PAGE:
Review of ‘Never Too Late For Heroes’ by A.L. Brooks

Superheroes, hot federal agents and an evil baddie mixed together to make a funny, exciting and empowering new novel from A.L. Brooks. ‘Never Too Late For Heroes’ is the story of Agent Geena Fox, an agent just waiting for retirement, and her involvement with a group of very special old ladies in a care home in Missouri. When Agent Fox is assigned a new young partner, she is surprised when Leigh Walker comes back from a routine missing persons case with an unexpected and welcome piece of information. Information that will lead her on a dangerous path back to some old friends and a foe that refuses to go away. 

The characters were engaging and full of surprises. Although Geena Fox had a tendency towards gruffness and irritability, she was actually a principled woman, with an important job and a big secret. I liked seeing the vulnerable side of her and the change in her behaviour when she was around one particular person. Her formidable reputation was well-deserved, but there was so much more to her. Her new partner, Leigh, was nervous and unsure at first, but she had steel and as her confidence grew, she really shone. The romantic element of this story was very sweet, especially with Agent Walker and the object of her affection. My favourite characters though were the Powers. Those older ladies were adorable and feisty and hilarious. The mix of personalities worked so well. When the adventure kicked into gear it really held my attention. I loved it.

I was given this ARC for review.

Review of ‘Children of the Stars’ by K Aten

What a ride! Mix alien soulmates, Area 51, and a government agency set up to deal with hybrid humans and you have one truly amazing book. You can tell that K Aten loves sci-fi. It certainly shows in ‘Children of the Stars’. Her story starts with a bang and never lets up. It is exciting and adventurous and takes the reader on a journey of a lifetime. 

Amari and Zen were saved from certain death by being sent to Earth as babies. When their adjacent worlds were attacked, the only option their respective parents could see was to send them to safety on another planet. They are bonded to each other, but do not know that the other exists. When their adopted world is about to face its greatest peril, they have to take a stand, even though they risk exposure. 

The author uses a really interesting storytelling style. Not at all conventional, but it works so well. The narrator speaking straight to the reader at some points in the novel  is a brilliant touch. It contrasts perfectly with the third-person narrative of the rest of the novel. ’Children of the Stars’ is  a thrilling story with an emotional connection beyond anything either woman could imagine possible. But there’s a fear of being found out and exposing their origins to all. With super-power enhanced Chromodecs all over the world, one is never sure who is on the side of good – and who is one of the baddies. It certainly keeps the reader intrigued throughout. There is a mention of another K Aten book which was a lovely touch and made me hope for more from this particular universe in the future. As you can probably tell, I loved this book. It was about working together as a group and fighting against the bad guys, but there was also a beautifully romantic and passionate element.  It was exciting and tense and exhilarating all at the same time. Wonderful!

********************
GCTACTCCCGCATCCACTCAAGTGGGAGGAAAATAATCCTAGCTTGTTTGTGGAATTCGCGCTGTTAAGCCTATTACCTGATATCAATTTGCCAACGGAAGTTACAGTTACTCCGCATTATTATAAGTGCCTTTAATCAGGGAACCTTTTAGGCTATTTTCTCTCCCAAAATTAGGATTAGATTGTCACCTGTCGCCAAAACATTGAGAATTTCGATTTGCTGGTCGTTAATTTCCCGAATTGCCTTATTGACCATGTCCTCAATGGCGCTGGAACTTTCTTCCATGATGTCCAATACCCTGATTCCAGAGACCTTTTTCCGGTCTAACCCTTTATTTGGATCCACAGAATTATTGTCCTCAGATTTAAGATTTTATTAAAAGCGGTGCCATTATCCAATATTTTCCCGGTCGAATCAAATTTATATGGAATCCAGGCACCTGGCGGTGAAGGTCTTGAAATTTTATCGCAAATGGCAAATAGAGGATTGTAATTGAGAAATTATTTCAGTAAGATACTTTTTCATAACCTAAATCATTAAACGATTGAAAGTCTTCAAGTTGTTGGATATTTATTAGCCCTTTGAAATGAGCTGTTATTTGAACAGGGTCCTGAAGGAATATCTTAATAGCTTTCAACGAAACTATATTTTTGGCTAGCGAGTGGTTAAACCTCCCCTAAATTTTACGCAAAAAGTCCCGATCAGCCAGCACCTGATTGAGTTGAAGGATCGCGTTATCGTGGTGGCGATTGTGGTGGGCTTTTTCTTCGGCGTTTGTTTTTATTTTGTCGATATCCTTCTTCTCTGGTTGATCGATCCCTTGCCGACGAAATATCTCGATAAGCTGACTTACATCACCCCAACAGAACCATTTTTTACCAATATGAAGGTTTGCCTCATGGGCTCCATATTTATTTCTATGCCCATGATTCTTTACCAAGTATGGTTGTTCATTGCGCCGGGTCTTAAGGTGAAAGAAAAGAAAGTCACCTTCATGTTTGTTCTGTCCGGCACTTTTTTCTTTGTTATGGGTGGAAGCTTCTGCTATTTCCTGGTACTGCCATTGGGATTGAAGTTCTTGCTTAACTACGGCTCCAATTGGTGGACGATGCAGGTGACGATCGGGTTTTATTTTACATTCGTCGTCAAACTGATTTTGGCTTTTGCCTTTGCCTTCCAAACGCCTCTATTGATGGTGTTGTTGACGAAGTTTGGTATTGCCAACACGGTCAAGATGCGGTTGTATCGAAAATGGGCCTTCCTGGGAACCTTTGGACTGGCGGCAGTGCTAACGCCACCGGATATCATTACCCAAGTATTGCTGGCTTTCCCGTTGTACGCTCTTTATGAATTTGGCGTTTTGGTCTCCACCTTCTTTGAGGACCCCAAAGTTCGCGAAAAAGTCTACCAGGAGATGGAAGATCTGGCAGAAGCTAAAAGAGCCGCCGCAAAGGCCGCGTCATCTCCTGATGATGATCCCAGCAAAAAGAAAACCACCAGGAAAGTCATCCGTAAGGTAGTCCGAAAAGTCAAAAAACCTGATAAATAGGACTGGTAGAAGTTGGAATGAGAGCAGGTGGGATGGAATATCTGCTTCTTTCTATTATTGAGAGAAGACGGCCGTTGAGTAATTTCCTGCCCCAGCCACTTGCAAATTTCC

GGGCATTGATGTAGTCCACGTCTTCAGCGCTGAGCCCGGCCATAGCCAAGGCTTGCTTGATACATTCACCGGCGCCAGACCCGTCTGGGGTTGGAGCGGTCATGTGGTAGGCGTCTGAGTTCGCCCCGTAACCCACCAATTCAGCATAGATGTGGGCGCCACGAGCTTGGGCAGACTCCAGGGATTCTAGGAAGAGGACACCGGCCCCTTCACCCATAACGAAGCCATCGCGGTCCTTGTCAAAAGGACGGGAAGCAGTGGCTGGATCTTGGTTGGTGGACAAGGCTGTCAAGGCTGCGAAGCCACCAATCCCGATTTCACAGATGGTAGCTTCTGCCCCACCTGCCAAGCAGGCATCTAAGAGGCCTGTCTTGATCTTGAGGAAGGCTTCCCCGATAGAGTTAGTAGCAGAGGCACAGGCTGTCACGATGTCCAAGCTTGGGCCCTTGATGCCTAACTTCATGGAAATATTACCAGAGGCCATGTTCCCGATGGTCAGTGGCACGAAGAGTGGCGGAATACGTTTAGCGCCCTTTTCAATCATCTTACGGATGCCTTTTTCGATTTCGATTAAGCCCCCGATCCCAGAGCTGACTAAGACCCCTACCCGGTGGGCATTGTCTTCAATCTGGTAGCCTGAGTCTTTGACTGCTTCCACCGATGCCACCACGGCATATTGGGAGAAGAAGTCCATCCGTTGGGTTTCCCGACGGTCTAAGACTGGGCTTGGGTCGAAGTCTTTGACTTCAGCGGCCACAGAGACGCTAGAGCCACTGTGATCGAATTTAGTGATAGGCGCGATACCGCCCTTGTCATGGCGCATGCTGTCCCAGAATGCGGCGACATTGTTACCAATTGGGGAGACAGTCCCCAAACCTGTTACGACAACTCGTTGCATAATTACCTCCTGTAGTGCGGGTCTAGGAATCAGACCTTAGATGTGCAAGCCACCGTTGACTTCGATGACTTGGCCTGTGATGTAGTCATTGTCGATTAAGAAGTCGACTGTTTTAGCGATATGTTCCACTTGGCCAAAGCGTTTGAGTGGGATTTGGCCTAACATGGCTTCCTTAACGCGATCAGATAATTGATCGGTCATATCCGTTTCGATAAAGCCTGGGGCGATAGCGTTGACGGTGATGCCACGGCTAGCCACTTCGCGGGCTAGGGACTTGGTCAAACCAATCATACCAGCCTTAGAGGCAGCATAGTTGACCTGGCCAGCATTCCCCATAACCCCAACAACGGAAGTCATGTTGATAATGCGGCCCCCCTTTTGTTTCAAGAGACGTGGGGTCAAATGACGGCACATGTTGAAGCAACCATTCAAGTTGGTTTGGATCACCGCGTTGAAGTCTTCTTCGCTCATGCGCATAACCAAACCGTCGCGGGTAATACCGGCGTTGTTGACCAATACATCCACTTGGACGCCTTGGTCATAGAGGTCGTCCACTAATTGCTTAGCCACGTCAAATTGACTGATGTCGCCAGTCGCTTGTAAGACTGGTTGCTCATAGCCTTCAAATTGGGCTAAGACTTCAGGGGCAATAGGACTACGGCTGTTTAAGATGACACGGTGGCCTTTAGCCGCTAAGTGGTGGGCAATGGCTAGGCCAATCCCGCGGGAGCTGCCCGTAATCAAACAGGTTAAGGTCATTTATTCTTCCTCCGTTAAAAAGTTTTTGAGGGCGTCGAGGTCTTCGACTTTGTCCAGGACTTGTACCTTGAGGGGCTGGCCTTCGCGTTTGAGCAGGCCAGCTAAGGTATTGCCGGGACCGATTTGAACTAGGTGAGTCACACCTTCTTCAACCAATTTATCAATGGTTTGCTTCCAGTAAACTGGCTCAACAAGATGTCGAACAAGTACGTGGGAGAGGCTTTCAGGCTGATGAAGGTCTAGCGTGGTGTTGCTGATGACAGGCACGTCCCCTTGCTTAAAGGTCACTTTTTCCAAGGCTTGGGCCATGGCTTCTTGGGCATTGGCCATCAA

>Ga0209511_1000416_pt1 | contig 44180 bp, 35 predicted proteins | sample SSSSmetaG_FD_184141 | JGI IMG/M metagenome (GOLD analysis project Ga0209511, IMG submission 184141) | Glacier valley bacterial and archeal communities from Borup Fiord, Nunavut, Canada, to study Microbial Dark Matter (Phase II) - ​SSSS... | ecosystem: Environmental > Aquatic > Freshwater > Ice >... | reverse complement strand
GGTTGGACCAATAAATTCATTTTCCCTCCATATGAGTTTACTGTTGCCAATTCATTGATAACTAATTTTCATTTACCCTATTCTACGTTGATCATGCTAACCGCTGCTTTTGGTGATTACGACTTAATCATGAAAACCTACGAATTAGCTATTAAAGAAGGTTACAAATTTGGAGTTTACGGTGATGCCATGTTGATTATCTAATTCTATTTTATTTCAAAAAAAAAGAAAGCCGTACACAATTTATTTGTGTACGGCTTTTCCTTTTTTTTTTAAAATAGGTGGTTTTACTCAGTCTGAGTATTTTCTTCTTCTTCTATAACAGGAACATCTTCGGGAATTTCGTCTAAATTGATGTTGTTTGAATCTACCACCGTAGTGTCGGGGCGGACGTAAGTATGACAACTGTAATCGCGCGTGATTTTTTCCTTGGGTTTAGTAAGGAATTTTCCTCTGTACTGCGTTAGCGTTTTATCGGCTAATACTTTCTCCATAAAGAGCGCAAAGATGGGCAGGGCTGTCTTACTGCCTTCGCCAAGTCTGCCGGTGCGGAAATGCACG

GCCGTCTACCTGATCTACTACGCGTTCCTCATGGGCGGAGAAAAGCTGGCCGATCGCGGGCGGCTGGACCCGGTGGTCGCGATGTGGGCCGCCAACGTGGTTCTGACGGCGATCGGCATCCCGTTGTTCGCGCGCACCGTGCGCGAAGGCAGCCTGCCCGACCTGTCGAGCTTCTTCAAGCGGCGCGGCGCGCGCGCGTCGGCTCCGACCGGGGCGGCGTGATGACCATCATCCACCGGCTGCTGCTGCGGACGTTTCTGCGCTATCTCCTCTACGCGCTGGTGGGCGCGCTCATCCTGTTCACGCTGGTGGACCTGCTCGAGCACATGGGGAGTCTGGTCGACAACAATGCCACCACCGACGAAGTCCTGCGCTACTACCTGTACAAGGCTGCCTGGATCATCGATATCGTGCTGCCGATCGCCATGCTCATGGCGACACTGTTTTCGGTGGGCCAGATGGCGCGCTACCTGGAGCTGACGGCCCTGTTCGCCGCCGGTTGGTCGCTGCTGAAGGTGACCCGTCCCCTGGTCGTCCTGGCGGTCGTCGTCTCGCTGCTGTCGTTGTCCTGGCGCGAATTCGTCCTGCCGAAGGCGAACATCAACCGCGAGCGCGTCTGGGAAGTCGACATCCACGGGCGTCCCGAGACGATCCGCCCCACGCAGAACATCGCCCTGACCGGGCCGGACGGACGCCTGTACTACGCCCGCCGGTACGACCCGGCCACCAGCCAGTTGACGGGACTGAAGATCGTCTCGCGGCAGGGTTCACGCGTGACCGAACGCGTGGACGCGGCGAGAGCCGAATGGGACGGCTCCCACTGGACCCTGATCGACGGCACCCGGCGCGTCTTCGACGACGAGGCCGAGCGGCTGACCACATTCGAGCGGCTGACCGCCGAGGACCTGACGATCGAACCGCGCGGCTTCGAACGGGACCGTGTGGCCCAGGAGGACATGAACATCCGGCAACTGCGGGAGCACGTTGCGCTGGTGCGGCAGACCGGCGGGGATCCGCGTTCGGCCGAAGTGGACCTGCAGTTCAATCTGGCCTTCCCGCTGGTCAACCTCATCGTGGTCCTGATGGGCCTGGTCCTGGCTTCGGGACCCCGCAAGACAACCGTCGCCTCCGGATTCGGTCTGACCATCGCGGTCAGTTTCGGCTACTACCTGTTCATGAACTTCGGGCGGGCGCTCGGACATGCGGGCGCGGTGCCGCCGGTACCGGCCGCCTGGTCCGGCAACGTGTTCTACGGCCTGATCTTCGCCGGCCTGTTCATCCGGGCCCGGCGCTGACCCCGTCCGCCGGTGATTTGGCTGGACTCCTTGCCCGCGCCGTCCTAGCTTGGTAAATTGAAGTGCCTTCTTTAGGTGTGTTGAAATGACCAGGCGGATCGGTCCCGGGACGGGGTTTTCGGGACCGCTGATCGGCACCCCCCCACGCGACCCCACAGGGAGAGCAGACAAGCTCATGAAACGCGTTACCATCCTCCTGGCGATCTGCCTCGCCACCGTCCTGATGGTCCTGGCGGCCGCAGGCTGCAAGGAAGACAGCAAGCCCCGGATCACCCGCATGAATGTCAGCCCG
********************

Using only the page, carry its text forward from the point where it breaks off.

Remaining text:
I was given this ARC for review.

Review of ‘Spencer’s Cove’ by Missouri Vaun

‘Spencer’s Cove’ is a fantastical tale of witches, good and evil and ultimately love. Foster Owen, a mystery novelist with a serious case of writer’s block, is given a lifeline when a job comes up to ghost write a family memoir for Abigail Spencer. Abby has inherited her family’s mansion on the Pacific Coast and on first meeting she is a shy, frightened rabbit of a woman. When Foster starts looking into the family’s past some very interesting stories emerge and she is intrigued. Just when I thought I knew where this story was going and who everyone was, Missouri Vaun took me on a ride that totally exceeded my expectations. Seeing changes in Abby was enlightening and Foster had a lot to do with that. She was a beautifully envisaged soft butch – and who could blame Abby for being attracted to her? The novel had some amazingly strong women and a feeling of camaraderie and power that appealed to me so much. I loved the mixture of the historical research Foster was undertaking and the present day story that stemmed from it.  It was a magical tale and I absolutely adored it. Highly recommended.

I was given this ARC by Netgalley and Bold Strokes Books to review.

Review of ‘Shadow Hand’ by Sacchi Green

‘Shadow Hand’ is a refreshing story, of strong women, superpowers and a fight for good over evil. Ash and Cleo are soldiers who find themselves changing their lives completely after an encounter with an ancient statue in the desert. When Ash realises she can use her mind to move objects she is a person of interest. Choosing to use her powers for the good of others takes a bit of planning, and with Cleo by her side she must decide how to go about it. 

The story is unexpected and unlike anything else I’ve read. It is well written and uplifting – in more ways than one! I enjoyed the camaraderie aspect, as Ash and Cleo become involved in helping other women. It felt empowering.  The relationship between the two women was intense and sexy – what else could one expect from  Sacchi Green?  The tale goes in directions I didn’t see coming – and I appreciated the imagination and depth that went into the storytelling. I really liked it.

I was given this ARC for review.